Trimming the Graphics Fat

  • #10, by FantozziSunday, 11. January 2015, 17:57 6 years ago


    You could cut off the image fat (as you are calling it) yourself too, but that would mean that you would have to correctly position each frame, if you used a different canvas size per frame. Personally I use 1 canvas size per animation, as you can always align the animations up later with the animation center &/or the animation studio (harmonizer).


    Not shure if it fits here (my weak english] but I load the image sequence as layers in gimp - cut them all in one act and then export the layers again as separate images. You need a little script for this, you can download here. So all images are identically cutted.

    This takes about 10 - 20 seconds. But as AFRLme wrote, it doesn't affect the file size as much as I thought.

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  • #11, by redsparkSunday, 11. January 2015, 18:05 6 years ago
    That's good to know that gimp can do that too. I do the same thing in Photoshop. It has a script to load several images as layers and then you can trim them all at once to fit all images and then export the layers back out as files. However, if Visionaire does this on its own, then there is no point to doing it in my workflow. It is just one extra step I can skip.

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  • #12, by MachtnixSunday, 11. January 2015, 18:05 6 years ago
    I think the main problem is to set the animation center for every frame in Vis. After cropping you have to reimport all frames and adjust them again... (yeah, I had to do this...)

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  • #13, by afrlmeSunday, 11. January 2015, 18:06 6 years ago
    XnConvert that I use for batch conversion to .webp format allows you to crop, resize the canvas or images. It affects all the images loaded into the program & usually converts & performs all macro actions in under a minute, even if you have loads of images loaded into it.

    But as I mentioned earlier. If you were to crop each frame, then you would have to mess about inside of Visionaire Studio positioning each frame correctly which is not that easy to do, especially considering that you can't use the arrow keys to nudge character animations because of some annoying bug that causes the arrow keys to navigate through the item animation list instead.

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  • #14, by redsparkSunday, 11. January 2015, 18:17 6 years ago
    Machtnix, that's why it would be better if Visionaire handled it. If it crops, it can handle the adjustment to the centres by keeping the centre points in relatively the same position.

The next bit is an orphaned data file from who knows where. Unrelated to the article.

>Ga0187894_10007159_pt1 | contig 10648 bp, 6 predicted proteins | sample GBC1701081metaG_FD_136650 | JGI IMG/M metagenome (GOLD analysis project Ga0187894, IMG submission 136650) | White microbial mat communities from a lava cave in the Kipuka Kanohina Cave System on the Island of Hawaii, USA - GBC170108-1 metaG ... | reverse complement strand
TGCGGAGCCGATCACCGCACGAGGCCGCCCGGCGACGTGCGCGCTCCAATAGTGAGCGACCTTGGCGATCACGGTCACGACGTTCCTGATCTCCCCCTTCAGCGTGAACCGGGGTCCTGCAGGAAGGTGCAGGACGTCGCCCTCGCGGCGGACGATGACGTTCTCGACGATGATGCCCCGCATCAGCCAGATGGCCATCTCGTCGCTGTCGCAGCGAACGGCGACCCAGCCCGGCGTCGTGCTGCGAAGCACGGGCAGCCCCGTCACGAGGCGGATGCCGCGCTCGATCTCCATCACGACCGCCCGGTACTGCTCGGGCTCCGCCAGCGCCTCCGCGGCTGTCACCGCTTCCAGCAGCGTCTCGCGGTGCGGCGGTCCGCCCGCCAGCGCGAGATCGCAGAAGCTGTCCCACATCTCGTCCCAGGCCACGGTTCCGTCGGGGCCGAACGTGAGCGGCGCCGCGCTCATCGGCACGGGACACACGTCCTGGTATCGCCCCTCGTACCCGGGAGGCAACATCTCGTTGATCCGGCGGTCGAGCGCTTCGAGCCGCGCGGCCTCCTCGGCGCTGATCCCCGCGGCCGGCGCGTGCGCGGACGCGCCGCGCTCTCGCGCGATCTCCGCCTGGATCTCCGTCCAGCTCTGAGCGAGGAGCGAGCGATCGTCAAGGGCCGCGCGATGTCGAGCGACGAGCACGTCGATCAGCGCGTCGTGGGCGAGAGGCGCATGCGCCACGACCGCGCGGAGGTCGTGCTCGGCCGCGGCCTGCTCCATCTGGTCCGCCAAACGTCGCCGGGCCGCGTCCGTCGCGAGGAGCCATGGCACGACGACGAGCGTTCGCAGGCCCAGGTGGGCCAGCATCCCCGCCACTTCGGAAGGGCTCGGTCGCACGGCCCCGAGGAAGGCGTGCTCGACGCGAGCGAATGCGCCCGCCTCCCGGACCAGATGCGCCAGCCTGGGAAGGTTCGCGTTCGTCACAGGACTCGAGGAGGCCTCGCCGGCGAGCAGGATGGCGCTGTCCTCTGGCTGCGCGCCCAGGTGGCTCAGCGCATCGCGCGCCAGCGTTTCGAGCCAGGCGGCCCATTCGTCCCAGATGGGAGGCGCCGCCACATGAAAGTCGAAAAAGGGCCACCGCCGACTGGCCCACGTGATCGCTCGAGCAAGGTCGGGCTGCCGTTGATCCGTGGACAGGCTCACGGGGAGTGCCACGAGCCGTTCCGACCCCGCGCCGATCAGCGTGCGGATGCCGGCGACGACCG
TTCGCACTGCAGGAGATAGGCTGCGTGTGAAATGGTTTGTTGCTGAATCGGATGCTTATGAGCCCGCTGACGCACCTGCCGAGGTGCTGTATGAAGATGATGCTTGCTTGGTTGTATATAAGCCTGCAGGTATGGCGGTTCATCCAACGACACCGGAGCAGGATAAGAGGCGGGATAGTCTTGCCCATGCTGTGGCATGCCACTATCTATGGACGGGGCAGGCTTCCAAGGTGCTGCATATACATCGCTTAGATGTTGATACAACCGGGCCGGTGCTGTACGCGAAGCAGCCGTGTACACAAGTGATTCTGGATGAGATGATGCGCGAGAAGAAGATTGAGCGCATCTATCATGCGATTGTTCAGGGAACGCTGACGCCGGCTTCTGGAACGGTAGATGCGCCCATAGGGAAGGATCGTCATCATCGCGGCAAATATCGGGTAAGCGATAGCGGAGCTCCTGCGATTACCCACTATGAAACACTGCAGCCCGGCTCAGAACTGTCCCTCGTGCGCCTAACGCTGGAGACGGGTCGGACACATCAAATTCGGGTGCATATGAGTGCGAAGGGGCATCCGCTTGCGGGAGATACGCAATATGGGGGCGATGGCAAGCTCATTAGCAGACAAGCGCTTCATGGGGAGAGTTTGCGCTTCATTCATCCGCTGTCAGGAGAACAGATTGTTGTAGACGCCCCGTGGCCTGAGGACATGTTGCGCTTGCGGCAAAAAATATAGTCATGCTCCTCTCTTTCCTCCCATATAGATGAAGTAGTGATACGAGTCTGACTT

AFRLme, you don't have to mess with the centres when you trim within Photoshop. If you trim all of your frames in one image, it gives the smallest canvas that will contain every frame as if they were one image. Then you export them out, there is a little amount of alpha around each frame that the centre points are still relative to each other. You don't have to nudge anything around for each frame. Just line up centres between animations as usual.

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  • #15, by afrlmeSunday, 11. January 2015, 18:27 6 years ago
    Yes I know. I meant if you were after trimming individual frames within an animation. For me, it's just easier & faster to keep the same canvas size for all character animations, that way you can use the same character animation center, for each animation.

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  • #16, by MachtnixMonday, 12. January 2015, 11:02 6 years ago
    Using the same canvas size for every animation is a good idea. But recently I had a very big animation with big items and objects to interact with. I could use this large box now for every animation, that means: every other frame gets a large transparent canvas which is unnecessary. The other way is to use smaller frames for every pose except the large one. That was hard work, because it was nearly impossible to joint the animation centers together...

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  • #17, by redsparkMonday, 12. January 2015, 11:12 6 years ago
    Yes, there is a lot of wasted space in my artwork too. But it is all you can humanly do. smile Visionaire needs to take care of the rest.

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  • #18, by afrlmeMonday, 12. January 2015, 11:32 6 years ago
    If you provide one of your idle frames inside of the large animation then you know where to set your animation center & have something visible that you can use for aligning the animation up to the idle animation or whichever animation it needs aligning to. I often do that because it's much easier than trying to line up two completely different animation frames.

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